DUBAI — With a confrontation simmering between Iran and the United States in the Persian Gulf region, some Iranians say they feel hemmed in on all sides and see various forces eager to stoke tensions that could lead to war.

“We know that there are three [main] groups that want to provoke Iran and the United States into a military confrontation: hard-liners in Iran, radicals in the United States, and Saudi Arabia and Israel,” said Farzad, 48, an engineer at a power plant in Iran’s Bushehr port on the gulf.

Farzad said he believes that Iran’s supreme leader, Ali Khamenei, and President Trump are being egged on by more hawkish aides, including officials in Iran’s elite Revolutionary Guard and U.S. national security adviser John Bolton.

Tensions in the Middle East flared in recent weeks following attacks on six commercial tankers, which U.S. officials have blamed on Iran. While Tehran has denied responsibility, some experts suspect the incidents were an Iranian reaction to mounting U.S. pressure, including economic sanctions.

But if Iran carried out the attacks, it is not because of pressure from the United States, said Farzad, who was reached by telephone. “It is because of the economic and political benefit some groups in Iran would have if there is a war. Such acts are harmful to Iranians and for the government as a whole.”

Farzad, like other Iranians interviewed for this article, spoke without using his full name so he could discuss the Iranian government, which often represses dissent.

Tensions have spiked after the Trump administration withdrew last year from a landmark treaty that world powers negotiated with Iran, aiming to prevent it from acquiring nuclear weapons. The United States has instead ramped up a “maximum pressure” campaign to isolate Iran.

Iranian officials have accused the Americans of “economic terrorism,” and on Monday, Iran said it would boost its stockpile of low-enriched uranium beyond limits set by the nuclear pact.

The most recent escalation came last week when a pair of tankers suffered explosions near the Strait of Hormuz, a key waterway for global energy shipments. The attacks, which struck Japanese- and Norwegian-owned vessels, were carried out as Japan’s prime minister, Shinzo Abe, was on a high-stakes diplomatic visit to Tehran.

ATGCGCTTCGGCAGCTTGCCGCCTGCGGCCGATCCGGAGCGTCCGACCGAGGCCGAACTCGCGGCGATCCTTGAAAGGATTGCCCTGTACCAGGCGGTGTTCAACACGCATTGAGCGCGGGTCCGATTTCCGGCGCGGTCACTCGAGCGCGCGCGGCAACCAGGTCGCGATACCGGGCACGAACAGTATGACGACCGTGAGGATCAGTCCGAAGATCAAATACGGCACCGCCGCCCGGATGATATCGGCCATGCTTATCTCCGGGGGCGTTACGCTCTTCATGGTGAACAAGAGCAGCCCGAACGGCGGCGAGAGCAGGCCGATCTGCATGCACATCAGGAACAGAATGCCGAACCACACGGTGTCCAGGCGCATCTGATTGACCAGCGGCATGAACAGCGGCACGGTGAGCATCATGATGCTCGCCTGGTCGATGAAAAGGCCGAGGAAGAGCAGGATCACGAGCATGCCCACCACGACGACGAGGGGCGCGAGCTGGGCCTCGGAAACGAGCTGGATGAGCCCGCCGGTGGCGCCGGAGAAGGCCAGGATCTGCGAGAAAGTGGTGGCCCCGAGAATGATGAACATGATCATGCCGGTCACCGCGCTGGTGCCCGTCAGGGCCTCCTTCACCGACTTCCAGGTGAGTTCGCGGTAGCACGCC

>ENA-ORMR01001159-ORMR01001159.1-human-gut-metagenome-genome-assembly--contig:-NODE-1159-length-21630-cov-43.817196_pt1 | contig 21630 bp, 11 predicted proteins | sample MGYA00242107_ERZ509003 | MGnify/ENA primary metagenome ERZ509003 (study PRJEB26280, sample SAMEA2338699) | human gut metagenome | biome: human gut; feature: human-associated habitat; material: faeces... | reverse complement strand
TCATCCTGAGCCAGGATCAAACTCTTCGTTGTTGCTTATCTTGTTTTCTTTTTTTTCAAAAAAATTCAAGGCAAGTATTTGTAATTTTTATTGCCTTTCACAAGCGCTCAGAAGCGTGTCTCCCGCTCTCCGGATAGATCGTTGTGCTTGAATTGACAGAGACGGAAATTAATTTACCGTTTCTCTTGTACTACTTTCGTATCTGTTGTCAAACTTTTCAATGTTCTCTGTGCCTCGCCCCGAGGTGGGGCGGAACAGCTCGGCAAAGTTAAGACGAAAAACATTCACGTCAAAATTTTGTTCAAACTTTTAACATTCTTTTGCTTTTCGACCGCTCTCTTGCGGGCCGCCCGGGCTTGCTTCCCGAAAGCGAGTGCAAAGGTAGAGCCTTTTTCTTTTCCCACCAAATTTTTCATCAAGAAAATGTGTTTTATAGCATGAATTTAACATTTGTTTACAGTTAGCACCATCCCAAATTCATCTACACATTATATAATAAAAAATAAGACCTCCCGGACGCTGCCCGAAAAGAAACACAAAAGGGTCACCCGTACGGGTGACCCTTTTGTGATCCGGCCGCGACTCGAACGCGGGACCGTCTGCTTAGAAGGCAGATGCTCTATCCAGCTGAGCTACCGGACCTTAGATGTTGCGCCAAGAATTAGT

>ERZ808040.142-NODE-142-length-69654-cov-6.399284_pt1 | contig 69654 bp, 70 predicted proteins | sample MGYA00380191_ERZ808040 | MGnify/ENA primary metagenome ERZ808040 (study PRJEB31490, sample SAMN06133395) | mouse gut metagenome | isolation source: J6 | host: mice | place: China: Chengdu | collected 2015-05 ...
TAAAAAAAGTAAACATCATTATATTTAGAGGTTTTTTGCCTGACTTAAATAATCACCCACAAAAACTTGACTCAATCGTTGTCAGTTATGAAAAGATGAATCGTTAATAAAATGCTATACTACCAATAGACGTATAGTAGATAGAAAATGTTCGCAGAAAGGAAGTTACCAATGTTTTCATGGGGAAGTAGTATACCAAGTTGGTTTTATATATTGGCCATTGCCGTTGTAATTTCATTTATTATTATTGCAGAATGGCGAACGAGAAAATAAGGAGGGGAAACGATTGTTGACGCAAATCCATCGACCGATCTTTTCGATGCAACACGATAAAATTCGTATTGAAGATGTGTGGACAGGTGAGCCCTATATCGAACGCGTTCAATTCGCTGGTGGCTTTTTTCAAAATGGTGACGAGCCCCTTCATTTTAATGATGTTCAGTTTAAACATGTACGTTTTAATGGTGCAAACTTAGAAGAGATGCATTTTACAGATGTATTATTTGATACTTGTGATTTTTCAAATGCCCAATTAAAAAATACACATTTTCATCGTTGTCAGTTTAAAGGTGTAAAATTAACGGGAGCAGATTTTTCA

“It doesn’t make any sense that Iran would carry out such a mission since, before anything, it would sabotage its own reputation in the region,” said Leila, 31, an employee at a food distribution company in the Iranian capital.

Leila said she thinks it’s more likely that either Saudi Arabia or Israel, Iran’s chief foes in the region, “planned the attack and faked evidence” to “show the world that Iran is untrustworthy.”

To support her theory, Leila noted that the attack happened “right on the day that Iran was hosting Shinzo Abe and telling him that they only want the [nuclear deal] back.”

As evidence of Iranian culpability, U.S. Central Command has released videos and photographs it said showed an Iranian patrol boat approaching one of the tankers and removing an unexploded mine.

European officials have called on the United States to provide more evidence of Iranian guilt and urged restraint on all sides. Also Monday, the Pentagon said it was deploying about 1,000 more troops to the Middle East.

But even as some Iranians worried about military action, others who were interviewed said they understood Iran’s decision to reduce its commitments under the nuclear agreement, which had promised Iran relief from U.S. sanctions in return for adhering to nuclear restrictions.

Now, with a near-total U.S. embargo in place, Iran’s economy is suffering, oil sales are down, and the pact’s other signatories, including European nations, have struggled to maintain investments in Iran.

Their country is isolated, these Iranians said, and has few options other than to mount a strong response.

“Maybe if this nuclear problem had never started, things would not have escalated to this point,” said Fahimeh, a private-sector employee in Tehran, referring to Iran’s original pursuit of nuclear energy. “But now that we are here, I can understand why [Iranian] officials have no better option than to threaten uranium enrichment.”

Farzad, the engineer, said he believes Iran’s threats to increase its enriched uranium “are more severe than the actual steps they are taking in practice.”

Still, he said, “this is a very dangerous move.”

“A show like this only legitimizes the American provocations,” he said.